In 1986 Congress passed the Stored Communications Act. The Act was passed because the advent of the Internet presented a host of potential privacy breaches that the Fourth Amendment does not address. It creates a set of Fourth Amendment-like privacy protections by statute, regulating the relationship between government investigators and service providers in possession of users’ private information. The act pertains to remote computing service providers and electronic communication services. Basically neither can divulge private information which is carried or maintained on that service.
It is a little different where a defendant has requested access to a plaintiff’s private Facebook account. A Court in New York (Tapp v NYS Urban Development) has held that a defendant cannot obtain information from a private Facebook account absent some basis showing that the private content is material and relevant to the plaintiff’s claims. There must be a showing that the plaintiff’s alleged restriction, disabilities, losses or other claims are contradicted by the private information.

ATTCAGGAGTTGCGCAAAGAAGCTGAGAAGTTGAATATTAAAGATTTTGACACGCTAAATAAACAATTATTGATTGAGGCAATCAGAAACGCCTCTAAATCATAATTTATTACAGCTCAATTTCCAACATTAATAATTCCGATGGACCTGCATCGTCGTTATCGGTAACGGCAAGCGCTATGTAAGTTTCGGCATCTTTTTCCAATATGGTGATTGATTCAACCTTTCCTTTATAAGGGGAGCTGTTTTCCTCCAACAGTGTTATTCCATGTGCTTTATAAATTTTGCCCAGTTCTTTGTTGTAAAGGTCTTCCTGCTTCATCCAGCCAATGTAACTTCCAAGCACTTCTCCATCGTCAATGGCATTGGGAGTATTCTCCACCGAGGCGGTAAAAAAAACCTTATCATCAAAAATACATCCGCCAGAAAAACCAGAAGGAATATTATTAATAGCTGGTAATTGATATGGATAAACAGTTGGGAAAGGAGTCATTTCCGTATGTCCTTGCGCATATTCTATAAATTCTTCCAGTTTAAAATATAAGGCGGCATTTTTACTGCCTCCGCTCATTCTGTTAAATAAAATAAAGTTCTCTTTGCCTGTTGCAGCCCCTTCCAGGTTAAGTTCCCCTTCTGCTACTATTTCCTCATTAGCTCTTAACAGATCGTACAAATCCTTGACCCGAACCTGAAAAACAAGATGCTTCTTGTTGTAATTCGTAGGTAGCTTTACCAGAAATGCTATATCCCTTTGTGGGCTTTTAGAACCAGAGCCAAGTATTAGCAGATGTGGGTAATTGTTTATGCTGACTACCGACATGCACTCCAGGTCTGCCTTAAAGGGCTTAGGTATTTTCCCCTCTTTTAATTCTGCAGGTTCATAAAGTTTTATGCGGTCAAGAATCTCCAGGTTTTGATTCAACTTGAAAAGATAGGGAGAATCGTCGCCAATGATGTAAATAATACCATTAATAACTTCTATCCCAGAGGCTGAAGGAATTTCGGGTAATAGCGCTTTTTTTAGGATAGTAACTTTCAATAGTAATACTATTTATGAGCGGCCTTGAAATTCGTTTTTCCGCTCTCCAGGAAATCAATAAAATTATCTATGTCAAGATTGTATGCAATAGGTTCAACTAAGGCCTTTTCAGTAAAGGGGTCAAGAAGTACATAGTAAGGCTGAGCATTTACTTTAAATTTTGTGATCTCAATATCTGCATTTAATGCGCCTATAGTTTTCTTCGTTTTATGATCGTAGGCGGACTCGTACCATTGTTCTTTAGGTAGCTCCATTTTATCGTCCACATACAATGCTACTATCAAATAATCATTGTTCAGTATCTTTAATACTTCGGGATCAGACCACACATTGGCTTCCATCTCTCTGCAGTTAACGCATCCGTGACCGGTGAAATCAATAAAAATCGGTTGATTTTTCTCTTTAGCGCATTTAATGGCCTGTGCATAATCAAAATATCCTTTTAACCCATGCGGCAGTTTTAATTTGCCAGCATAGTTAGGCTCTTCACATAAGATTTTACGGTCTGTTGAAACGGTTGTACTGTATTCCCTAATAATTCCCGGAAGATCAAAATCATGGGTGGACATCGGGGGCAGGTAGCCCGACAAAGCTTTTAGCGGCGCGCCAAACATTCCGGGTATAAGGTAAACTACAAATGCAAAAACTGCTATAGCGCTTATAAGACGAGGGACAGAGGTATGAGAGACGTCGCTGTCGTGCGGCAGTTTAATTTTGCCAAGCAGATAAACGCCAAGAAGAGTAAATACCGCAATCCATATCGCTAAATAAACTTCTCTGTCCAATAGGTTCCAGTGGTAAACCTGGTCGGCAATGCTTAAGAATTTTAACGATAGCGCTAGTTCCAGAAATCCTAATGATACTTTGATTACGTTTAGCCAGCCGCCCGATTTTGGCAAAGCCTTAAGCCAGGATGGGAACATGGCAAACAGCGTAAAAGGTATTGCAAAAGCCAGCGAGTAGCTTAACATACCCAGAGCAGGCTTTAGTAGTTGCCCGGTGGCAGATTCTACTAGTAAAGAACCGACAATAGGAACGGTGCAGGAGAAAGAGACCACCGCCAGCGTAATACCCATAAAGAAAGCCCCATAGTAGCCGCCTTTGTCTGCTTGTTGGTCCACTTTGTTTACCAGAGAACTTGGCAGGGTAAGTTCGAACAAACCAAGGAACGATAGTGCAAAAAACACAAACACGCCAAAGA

At Bailey and Oliver, we counsel our clients not to post anything pertaining to their case on Facebook or any other social media because in Arkansas it is unclear if this information is discoverable. If we receive a request for social media posting from the defendant we will object on Fourth Amendment grounds. We have yet to obtain a ruling on this issue but expect as more people use social media, there will be a ruling in Arkansas.